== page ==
SB Myths: We don't measure teacher's effectiveness

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Postby Gina Rosati » Fri Apr 06, 2007 8:52 pm

[quote="Dennis King
I guess that explains your giving them a whopping 21% raise over 3 years! Wow, sign me up for that!, it is just not flying buddy, and the biggest cost, medical/dental, is still not under control![/quote]

When I moved to Merrimack in 1996, I was told that there had been a recent mass exodus of teachers because of various reasons, one of which was much lower than average salaries.

I was told the 21% raise over 3 years was in an effort to bring the salaries up to the area average in order to attract and retain quality teachers. I would appreciate if someone could enlighten me on the circumstances. USCitizen, you are data driven ... what do you have to say about these raises and the circumstances under which they were given. Anyone else?

My only other point is, how would you feel if everyday when you went to work, your boss sent out a memo to all the other employees telling you and them that you are doing a terrible job. You are making too much money for what you do. You aren't worth the benefits we give you. You are selfish for wanting a competitive salary - if you really loved your job, you'd work for what we want to pay you. You and all the other employees all stick together. We don't need you working here - we could hire someone with less experience than you and save money. Even though we're not willing to pay for quality tools and supplies you need to work with, we expect you to produce the #1 product on the market. If you don't, you're no good. We expect other people to help you make this product #1, but if they don't help you, it's your fault and you'll be fired.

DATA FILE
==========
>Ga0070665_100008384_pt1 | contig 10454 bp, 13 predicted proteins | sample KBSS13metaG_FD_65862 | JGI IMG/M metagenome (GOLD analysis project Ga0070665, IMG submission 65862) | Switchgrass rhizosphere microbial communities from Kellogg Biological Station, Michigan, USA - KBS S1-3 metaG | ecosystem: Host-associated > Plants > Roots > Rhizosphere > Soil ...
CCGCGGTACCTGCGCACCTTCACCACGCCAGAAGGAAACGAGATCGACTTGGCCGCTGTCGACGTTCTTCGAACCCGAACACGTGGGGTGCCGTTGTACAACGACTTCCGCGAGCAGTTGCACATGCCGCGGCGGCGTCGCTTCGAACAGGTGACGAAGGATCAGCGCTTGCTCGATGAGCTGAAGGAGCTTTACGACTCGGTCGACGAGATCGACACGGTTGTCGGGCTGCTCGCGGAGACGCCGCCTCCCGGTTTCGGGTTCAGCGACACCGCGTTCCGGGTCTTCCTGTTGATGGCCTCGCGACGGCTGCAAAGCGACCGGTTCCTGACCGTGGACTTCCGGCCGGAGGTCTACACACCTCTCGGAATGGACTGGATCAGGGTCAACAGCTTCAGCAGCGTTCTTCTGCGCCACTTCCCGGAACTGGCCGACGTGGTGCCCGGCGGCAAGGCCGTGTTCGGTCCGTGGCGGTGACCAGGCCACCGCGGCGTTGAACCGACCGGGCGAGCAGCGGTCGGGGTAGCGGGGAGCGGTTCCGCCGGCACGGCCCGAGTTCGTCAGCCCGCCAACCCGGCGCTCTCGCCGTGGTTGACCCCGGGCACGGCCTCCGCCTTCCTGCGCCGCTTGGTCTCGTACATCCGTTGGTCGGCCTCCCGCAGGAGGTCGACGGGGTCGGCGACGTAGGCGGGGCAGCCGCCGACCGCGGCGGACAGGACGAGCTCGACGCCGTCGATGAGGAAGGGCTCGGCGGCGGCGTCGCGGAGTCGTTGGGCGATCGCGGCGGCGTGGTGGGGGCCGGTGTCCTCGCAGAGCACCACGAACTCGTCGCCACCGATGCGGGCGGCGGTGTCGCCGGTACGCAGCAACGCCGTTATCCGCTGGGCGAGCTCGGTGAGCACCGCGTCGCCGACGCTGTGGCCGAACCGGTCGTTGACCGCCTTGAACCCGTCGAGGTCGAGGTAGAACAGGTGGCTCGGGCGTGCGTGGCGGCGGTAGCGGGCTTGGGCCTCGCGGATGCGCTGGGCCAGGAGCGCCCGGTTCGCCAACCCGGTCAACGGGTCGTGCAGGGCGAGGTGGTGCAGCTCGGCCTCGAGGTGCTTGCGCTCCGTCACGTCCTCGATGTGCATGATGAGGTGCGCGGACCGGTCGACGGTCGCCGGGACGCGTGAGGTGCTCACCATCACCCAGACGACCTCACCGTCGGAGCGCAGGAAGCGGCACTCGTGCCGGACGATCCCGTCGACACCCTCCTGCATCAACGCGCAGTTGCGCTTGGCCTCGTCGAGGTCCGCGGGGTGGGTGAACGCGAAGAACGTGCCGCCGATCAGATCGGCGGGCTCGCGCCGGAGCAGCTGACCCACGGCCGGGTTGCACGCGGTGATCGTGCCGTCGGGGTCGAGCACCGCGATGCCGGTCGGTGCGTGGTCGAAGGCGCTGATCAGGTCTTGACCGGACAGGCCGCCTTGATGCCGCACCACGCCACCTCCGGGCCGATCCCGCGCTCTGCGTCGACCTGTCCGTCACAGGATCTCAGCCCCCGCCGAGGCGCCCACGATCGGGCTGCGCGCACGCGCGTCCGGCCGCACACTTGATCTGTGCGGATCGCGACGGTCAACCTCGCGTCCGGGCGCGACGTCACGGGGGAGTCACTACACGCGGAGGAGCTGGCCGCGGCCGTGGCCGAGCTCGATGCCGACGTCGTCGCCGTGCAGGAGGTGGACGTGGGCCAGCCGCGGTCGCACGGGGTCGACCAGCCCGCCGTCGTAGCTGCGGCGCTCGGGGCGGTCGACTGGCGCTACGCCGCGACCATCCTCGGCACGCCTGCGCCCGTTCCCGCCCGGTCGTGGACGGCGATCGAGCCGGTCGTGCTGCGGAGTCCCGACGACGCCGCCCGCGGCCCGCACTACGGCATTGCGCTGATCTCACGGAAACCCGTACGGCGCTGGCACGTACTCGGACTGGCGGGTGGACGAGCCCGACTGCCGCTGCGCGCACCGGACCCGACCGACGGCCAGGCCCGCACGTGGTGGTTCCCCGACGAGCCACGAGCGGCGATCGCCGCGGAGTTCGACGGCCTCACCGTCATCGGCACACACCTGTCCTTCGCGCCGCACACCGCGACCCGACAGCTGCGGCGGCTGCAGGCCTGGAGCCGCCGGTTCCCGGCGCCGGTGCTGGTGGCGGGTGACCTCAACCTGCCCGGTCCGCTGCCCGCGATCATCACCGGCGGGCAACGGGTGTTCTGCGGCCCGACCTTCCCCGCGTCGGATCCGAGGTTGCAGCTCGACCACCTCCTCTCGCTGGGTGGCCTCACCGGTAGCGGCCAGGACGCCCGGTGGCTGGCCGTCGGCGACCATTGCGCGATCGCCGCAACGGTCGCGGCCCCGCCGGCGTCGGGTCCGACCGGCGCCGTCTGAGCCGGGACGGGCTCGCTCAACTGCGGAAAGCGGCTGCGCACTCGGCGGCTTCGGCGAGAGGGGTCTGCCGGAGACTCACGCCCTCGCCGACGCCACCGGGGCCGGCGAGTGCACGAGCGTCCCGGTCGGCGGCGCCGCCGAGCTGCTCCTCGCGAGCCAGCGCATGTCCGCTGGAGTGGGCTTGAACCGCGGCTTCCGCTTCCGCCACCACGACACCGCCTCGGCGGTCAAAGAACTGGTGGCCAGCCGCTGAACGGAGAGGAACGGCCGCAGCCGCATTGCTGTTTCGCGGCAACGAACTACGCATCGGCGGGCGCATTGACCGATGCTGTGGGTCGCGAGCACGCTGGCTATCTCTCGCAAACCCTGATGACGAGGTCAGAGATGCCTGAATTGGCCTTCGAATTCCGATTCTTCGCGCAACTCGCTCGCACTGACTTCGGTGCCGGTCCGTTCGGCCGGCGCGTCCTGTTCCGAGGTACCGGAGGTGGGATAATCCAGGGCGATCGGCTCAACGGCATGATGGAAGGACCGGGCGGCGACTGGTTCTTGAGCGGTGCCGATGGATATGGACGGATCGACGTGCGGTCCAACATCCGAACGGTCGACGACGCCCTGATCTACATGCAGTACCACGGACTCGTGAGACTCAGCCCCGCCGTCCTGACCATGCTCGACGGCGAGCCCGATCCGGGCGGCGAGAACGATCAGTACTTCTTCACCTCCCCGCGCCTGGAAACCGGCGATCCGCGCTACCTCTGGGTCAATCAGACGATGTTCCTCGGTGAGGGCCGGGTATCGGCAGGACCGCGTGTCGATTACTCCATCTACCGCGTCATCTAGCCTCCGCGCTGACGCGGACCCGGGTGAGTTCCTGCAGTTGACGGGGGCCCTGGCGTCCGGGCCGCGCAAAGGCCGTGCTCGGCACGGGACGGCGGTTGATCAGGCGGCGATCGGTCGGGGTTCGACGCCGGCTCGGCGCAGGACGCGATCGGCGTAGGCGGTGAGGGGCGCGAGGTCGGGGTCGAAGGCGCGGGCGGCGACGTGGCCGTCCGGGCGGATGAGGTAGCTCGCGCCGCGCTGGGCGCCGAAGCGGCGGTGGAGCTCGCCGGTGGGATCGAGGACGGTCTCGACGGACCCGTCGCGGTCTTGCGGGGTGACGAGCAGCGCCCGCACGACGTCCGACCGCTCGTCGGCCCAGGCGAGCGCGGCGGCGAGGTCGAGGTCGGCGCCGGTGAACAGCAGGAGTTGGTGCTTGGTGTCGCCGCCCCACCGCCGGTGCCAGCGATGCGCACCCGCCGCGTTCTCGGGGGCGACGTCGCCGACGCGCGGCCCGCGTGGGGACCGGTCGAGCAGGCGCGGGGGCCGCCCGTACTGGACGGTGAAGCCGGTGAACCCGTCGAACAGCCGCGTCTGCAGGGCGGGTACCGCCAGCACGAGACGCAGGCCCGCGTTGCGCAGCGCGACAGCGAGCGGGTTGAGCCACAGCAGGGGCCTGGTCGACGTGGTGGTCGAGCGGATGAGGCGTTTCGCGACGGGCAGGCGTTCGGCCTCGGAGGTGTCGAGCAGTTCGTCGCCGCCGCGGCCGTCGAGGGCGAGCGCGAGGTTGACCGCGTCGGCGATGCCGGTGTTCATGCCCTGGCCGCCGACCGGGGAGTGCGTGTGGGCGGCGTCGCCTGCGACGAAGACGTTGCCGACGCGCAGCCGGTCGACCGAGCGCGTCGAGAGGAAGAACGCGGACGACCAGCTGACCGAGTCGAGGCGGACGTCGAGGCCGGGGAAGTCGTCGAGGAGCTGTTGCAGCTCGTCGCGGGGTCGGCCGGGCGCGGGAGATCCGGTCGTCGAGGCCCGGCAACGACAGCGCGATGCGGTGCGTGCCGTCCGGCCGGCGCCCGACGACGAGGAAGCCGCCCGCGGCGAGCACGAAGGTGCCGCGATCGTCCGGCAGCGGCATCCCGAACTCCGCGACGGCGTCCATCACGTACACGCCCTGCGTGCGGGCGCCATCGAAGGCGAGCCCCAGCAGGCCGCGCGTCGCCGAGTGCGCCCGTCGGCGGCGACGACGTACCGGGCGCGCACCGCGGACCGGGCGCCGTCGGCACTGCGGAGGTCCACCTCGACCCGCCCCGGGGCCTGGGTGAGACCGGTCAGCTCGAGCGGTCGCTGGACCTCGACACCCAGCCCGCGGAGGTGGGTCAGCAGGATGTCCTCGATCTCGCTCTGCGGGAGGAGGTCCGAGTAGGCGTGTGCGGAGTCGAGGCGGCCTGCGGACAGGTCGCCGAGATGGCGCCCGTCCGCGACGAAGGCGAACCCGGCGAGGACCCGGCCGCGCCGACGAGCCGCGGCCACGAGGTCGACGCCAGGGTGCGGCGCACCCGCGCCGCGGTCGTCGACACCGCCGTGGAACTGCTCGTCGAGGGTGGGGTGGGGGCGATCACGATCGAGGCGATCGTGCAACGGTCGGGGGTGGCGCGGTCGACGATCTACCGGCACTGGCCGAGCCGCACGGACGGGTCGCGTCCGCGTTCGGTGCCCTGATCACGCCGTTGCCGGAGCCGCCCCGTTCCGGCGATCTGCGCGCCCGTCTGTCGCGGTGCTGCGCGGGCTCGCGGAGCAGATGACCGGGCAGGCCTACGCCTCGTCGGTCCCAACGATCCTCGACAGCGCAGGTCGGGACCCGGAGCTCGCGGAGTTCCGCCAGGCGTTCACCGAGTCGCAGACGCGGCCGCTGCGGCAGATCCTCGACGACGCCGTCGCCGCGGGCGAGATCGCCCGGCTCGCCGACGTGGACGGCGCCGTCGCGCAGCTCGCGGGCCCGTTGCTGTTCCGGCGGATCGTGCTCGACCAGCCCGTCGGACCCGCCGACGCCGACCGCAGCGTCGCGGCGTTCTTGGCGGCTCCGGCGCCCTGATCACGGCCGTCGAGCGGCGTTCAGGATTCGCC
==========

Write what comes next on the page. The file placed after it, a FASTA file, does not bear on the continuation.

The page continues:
That's what our teachers hear from the boss of the pursestrings.
Gina Rosati
Posts: 75
Joined: Sat Jul 01, 2006 2:50 pm

Postby Wayne » Sat Apr 07, 2007 8:47 pm

Just to keep things light...

Negotiations between union members and their employer were at an impasse. The union denied that their workers were flagrantly abusing their contract's sick-leave provisions.

One morning at the bargaining table, the company's chief negotiator held aloft the morning edition of the newspaper, "This man," he announced, "called in sick yesterday!"

There on the sports page, was a photo of the supposedly ill employee, who had just won a local golf tournament with an excellent score.

The silence in the room was broken by a union negotiator.

"Wow," he said. "Just think of what kind of score he could have had if he hadn't been sick!"
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Joined: Thu Nov 21, 2002 8:47 am
Location: Merrimack


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